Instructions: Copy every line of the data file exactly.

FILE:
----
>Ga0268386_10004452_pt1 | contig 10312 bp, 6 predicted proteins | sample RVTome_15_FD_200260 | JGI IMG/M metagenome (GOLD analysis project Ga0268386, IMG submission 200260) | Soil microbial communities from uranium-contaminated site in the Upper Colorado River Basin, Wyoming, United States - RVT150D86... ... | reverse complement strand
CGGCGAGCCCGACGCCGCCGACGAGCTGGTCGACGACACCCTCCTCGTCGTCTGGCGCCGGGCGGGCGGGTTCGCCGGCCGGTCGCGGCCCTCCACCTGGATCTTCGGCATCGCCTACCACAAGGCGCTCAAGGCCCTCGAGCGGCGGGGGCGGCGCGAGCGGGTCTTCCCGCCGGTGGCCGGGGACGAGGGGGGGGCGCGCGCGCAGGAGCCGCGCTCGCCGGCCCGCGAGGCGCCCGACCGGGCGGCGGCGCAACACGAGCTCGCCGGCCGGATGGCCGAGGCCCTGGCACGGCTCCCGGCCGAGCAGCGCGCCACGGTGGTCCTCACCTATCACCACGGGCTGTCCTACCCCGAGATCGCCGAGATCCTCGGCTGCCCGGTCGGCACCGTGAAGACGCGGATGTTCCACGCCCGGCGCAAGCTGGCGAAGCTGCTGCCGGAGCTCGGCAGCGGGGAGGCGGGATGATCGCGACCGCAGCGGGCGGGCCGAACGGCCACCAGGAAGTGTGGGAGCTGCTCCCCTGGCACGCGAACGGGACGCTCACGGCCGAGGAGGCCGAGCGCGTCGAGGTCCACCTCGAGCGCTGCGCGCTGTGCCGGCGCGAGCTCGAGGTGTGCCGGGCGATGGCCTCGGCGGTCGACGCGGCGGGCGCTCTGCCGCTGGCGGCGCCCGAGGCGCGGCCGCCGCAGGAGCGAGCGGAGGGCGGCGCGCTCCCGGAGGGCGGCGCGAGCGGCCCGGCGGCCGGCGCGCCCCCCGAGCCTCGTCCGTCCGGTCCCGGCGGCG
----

>Ga0268386_10004452_pt1 | contig 10312 bp, 6 predicted proteins | sample RVTome_15_FD_200260 | JGI IMG/M metagenome (GOLD analysis project Ga0268386, IMG submission 200260) | Soil microbial communities from uranium-contaminated site in the Upper Colorado River Basin, Wyoming, United States - RVT150D86... ... | reverse complement strand
CGGCGAGCCCGACGCCGCCGACGAGCTGGTCGACGACACCCTCCTCGTCGTCTGGCGCCGGGCGGGCGGGTTCGCCGGCCGGTCGCGGCCCTCCACCTGGATCTTCGGCATCGCCTACCACAAGGCGCTCAAGGCCCTCGAGCGGCGGGGGCGGCGCGAGCGGGTCTTCCCGCCGGTGGCCGGGGACGAGGGGGGGGCGCGCGCGCAGGAGCCGCGCTCGCCGGCCCGCGAGGCGCCCGACCGGGCGGCGGCGCAACACGAGCTCGCCGGCCGGATGGCCGAGGCCCTGGCACGGCTCCCGGCCGAGCAGCGCGCCACGGTGGTCCTCACCTATCACCACGGGCTGTCCTACCCCGAGATCGCCGAGATCCTCGGCTGCCCGGTCGGCACCGTGAAGACGCGGATGTTCCACGCCCGGCGCAAGCTGGCGAAGCTGCTGCCGGAGCTCGGCAGCGGGGAGGCGGGATGATCGCGACCGCAGCGGGCGGGCCGAACGGCCACCAGGAAGTGTGGGAGCTGCTCCCCTGGCACGCGAACGGGACGCTCACGGCCGAGGAGGCCGAGCGCGTCGAGGTCCACCTCGAGCGCTGCGCGCTGTGCCGGCGCGAGCTCGAGGTGTGCCGGGCGATGGCCTCGGCGGTCGACGCGGCGGGCGCTCTGCCGCTGGCGGCGCCCGAGGCGCGGCCGCCGCAGGAGCGAGCGGAGGGCGGCGCGCTCCCGGAGGGCGGCGCGAGCGGCCCGGCGGCCGGCGCGCCCCCCGAGCCTCGTCCGTCCGGTCCCGGCGGCG